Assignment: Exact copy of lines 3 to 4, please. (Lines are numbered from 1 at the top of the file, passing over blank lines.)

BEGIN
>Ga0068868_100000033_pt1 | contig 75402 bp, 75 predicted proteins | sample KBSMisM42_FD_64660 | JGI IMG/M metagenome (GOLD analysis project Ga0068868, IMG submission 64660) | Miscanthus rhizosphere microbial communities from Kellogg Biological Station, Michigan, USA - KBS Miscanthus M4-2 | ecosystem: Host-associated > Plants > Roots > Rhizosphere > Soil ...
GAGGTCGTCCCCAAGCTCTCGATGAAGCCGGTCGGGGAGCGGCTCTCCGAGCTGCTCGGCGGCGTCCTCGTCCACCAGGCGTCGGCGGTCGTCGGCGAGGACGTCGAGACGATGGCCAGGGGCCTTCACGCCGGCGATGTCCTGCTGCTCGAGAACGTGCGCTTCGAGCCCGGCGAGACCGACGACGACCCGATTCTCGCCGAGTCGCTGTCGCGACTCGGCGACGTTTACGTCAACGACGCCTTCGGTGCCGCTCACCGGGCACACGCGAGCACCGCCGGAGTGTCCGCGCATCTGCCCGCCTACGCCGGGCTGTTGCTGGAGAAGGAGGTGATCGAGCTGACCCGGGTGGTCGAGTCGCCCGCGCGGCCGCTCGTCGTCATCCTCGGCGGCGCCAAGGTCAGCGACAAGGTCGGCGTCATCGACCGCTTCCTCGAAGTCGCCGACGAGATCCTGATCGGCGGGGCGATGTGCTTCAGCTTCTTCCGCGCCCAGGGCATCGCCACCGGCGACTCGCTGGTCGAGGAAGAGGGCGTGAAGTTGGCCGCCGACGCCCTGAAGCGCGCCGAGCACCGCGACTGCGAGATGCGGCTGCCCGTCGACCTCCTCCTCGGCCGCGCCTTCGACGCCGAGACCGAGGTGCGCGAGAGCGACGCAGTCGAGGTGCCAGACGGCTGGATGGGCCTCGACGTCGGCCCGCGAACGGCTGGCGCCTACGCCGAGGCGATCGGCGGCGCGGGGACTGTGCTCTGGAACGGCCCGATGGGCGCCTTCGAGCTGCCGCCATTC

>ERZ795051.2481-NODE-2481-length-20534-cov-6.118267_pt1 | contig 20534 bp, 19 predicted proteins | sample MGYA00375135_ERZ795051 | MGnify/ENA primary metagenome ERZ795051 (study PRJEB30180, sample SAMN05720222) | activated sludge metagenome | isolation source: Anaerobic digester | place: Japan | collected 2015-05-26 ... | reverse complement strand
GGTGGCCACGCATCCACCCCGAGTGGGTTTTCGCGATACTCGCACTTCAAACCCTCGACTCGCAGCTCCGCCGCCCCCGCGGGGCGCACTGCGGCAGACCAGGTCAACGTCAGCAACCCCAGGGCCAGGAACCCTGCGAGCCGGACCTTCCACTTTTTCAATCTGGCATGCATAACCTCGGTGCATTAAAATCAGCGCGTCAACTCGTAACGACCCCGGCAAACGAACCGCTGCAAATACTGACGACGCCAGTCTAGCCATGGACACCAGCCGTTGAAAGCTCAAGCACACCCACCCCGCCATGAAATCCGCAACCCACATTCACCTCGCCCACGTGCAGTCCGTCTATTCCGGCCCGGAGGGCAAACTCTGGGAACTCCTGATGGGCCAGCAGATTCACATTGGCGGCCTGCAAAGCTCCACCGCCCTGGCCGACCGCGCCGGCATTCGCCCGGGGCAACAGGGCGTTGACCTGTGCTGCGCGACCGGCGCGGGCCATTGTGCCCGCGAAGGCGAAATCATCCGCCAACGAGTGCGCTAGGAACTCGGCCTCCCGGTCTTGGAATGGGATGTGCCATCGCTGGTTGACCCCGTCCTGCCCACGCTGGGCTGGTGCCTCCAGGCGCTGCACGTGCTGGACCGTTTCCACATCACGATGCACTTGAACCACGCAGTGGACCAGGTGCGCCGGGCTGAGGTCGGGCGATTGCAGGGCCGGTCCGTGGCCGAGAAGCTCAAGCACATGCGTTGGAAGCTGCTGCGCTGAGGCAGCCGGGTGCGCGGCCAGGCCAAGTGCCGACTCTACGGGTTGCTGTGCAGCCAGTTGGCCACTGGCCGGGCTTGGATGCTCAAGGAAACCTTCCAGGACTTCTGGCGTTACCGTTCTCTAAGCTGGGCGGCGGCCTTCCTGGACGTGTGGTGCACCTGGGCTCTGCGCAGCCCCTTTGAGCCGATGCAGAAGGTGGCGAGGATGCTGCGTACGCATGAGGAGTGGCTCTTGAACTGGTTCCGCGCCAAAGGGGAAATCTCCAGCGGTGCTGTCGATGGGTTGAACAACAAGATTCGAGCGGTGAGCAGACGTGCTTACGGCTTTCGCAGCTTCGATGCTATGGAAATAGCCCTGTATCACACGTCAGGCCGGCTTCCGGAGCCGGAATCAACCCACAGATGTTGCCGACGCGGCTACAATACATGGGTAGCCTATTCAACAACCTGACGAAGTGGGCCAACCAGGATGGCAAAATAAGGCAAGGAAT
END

>ERZ795051.2481-NODE-2481-length-20534-cov-6.118267_pt1 | contig 20534 bp, 19 predicted proteins | sample MGYA00375135_ERZ795051 | MGnify/ENA primary metagenome ERZ795051 (study PRJEB30180, sample SAMN05720222) | activated sludge metagenome | isolation source: Anaerobic digester | place: Japan | collected 2015-05-26 ... | reverse complement strand
GGTGGCCACGCATCCACCCCGAGTGGGTTTTCGCGATACTCGCACTTCAAACCCTCGACTCGCAGCTCCGCCGCCCCCGCGGGGCGCACTGCGGCAGACCAGGTCAACGTCAGCAACCCCAGGGCCAGGAACCCTGCGAGCCGGACCTTCCACTTTTTCAATCTGGCATGCATAACCTCGGTGCATTAAAATCAGCGCGTCAACTCGTAACGACCCCGGCAAACGAACCGCTGCAAATACTGACGACGCCAGTCTAGCCATGGACACCAGCCGTTGAAAGCTCAAGCACACCCACCCCGCCATGAAATCCGCAACCCACATTCACCTCGCCCACGTGCAGTCCGTCTATTCCGGCCCGGAGGGCAAACTCTGGGAACTCCTGATGGGCCAGCAGATTCACATTGGCGGCCTGCAAAGCTCCACCGCCCTGGCCGACCGCGCCGGCATTCGCCCGGGGCAACAGGGCGTTGACCTGTGCTGCGCGACCGGCGCGGGCCATTGTGCCCGCGAAGGCGAAATCATCCGCCAACGAGTGCGCTAGGAACTCGGCCTCCCGGTCTTGGAATGGGATGTGCCATCGCTGGTTGACCCCGTCCTGCCCACGCTGGGCTGGTGCCTCCAGGCGCTGCACGTGCTGGACCGTTTCCACATCACGATGCACTTGAACCACGCAGTGGACCAGGTGCGCCGGGCTGAGGTCGGGCGATTGCAGGGCCGGTCCGTGGCCGAGAAGCTCAAGCACATGCGTTGGAAGCTGCTGCGCTGAGGCAGCCGGGTGCGCGGCCAGGCCAAGTGCCGACTCTACGGGTTGCTGTGCAGCCAGTTGGCCACTGGCCGGGCTTGGATGCTCAAGGAAACCTTCCAGGACTTCTGGCGTTACCGTTCTCTAAGCTGGGCGGCGGCCTTCCTGGACGTGTGGTGCACCTGGGCTCTGCGCAGCCCCTTTGAGCCGATGCAGAAGGTGGCGAGGATGCTGCGTACGCATGAGGAGTGGCTCTTGAACTGGTTCCGCGCCAAAGGGGAAATCTCCAGCGGTGCTGTCGATGGGTTGAACAACAAGATTCGAGCGGTGAGCAGACGTGCTTACGGCTTTCGCAGCTTCGATGCTATGGAAATAGCCCTGTATCACACGTCAGGCCGGCTTCCGGAGCCGGAATCAACCCACAGATGTTGCCGACGCGGCTACAATACATGGGTAGCCTATTCAACAACCTGACGAAGTGGGCCAACCAGGATGGCAAAATAAGGCAAGGAAT